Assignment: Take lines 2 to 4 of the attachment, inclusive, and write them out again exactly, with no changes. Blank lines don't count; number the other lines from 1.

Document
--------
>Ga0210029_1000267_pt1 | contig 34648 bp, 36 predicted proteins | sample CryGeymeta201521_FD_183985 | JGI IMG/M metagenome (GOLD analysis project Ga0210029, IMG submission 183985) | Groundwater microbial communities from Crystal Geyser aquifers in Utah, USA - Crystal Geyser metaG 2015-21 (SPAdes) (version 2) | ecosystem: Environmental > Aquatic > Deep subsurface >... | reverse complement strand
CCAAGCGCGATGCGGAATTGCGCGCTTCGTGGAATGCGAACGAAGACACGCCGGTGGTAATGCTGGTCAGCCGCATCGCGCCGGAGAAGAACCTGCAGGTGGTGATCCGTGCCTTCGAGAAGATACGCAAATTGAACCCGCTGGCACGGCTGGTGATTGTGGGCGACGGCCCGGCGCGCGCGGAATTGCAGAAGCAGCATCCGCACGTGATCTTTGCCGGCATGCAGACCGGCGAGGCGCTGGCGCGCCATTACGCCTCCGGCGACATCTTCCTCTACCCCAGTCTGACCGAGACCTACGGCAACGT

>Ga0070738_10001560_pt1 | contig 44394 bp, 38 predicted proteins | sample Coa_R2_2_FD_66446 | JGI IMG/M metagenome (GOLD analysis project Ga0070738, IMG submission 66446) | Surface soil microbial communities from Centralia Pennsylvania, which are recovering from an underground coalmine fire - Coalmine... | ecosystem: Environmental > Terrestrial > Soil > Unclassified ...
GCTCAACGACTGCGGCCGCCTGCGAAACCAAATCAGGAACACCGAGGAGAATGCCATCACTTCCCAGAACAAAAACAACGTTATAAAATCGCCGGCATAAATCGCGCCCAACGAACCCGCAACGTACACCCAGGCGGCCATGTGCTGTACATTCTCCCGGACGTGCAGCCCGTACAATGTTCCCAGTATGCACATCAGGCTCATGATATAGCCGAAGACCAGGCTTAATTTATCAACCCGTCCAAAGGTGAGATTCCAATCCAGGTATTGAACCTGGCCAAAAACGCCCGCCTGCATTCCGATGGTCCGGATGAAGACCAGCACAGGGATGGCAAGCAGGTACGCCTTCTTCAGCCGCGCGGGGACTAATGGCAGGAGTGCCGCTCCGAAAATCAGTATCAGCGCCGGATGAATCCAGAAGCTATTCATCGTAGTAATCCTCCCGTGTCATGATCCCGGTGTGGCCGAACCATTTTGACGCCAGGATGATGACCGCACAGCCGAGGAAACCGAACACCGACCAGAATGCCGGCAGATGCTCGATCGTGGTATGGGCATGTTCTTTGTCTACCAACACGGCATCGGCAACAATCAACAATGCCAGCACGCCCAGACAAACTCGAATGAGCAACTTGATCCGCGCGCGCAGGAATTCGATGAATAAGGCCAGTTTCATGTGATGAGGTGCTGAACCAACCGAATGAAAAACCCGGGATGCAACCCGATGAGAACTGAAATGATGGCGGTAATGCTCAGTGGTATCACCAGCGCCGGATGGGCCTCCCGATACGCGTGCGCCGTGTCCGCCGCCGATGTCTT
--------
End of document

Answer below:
CCAAGCGCGATGCGGAATTGCGCGCTTCGTGGAATGCGAACGAAGACACGCCGGTGGTAATGCTGGTCAGCCGCATCGCGCCGGAGAAGAACCTGCAGGTGGTGATCCGTGCCTTCGAGAAGATACGCAAATTGAACCCGCTGGCACGGCTGGTGATTGTGGGCGACGGCCCGGCGCGCGCGGAATTGCAGAAGCAGCATCCGCACGTGATCTTTGCCGGCATGCAGACCGGCGAGGCGCTGGCGCGCCATTACGCCTCCGGCGACATCTTCCTCTACCCCAGTCTGACCGAGACCTACGGCAACGT

>Ga0070738_10001560_pt1 | contig 44394 bp, 38 predicted proteins | sample Coa_R2_2_FD_66446 | JGI IMG/M metagenome (GOLD analysis project Ga0070738, IMG submission 66446) | Surface soil microbial communities from Centralia Pennsylvania, which are recovering from an underground coalmine fire - Coalmine... | ecosystem: Environmental > Terrestrial > Soil > Unclassified ...
GCTCAACGACTGCGGCCGCCTGCGAAACCAAATCAGGAACACCGAGGAGAATGCCATCACTTCCCAGAACAAAAACAACGTTATAAAATCGCCGGCATAAATCGCGCCCAACGAACCCGCAACGTACACCCAGGCGGCCATGTGCTGTACATTCTCCCGGACGTGCAGCCCGTACAATGTTCCCAGTATGCACATCAGGCTCATGATATAGCCGAAGACCAGGCTTAATTTATCAACCCGTCCAAAGGTGAGATTCCAATCCAGGTATTGAACCTGGCCAAAAACGCCCGCCTGCATTCCGATGGTCCGGATGAAGACCAGCACAGGGATGGCAAGCAGGTACGCCTTCTTCAGCCGCGCGGGGACTAATGGCAGGAGTGCCGCTCCGAAAATCAGTATCAGCGCCGGATGAATCCAGAAGCTATTCATCGTAGTAATCCTCCCGTGTCATGATCCCGGTGTGGCCGAACCATTTTGACGCCAGGATGATGACCGCACAGCCGAGGAAACCGAACACCGACCAGAATGCCGGCAGATGCTCGATCGTGGTATGGGCATGTTCTTTGTCTACCAACACGGCATCGGCAACAATCAACAATGCCAGCACGCCCAGACAAACTCGAATGAGCAACTTGATCCGCGCGCGCAGGAATTCGATGAATAAGGCCAGTTTCATGTGATGAGGTGCTGAACCAACCGAATGAAAAACCCGGGATGCAACCCGATGAGAACTGAAATGATGGCGGTAATGCTCAGTGGTATCACCAGCGCCGGATGGGCCTCCCGATACGCGTGCGCCGTGTCCGCCGCCGATGTCTT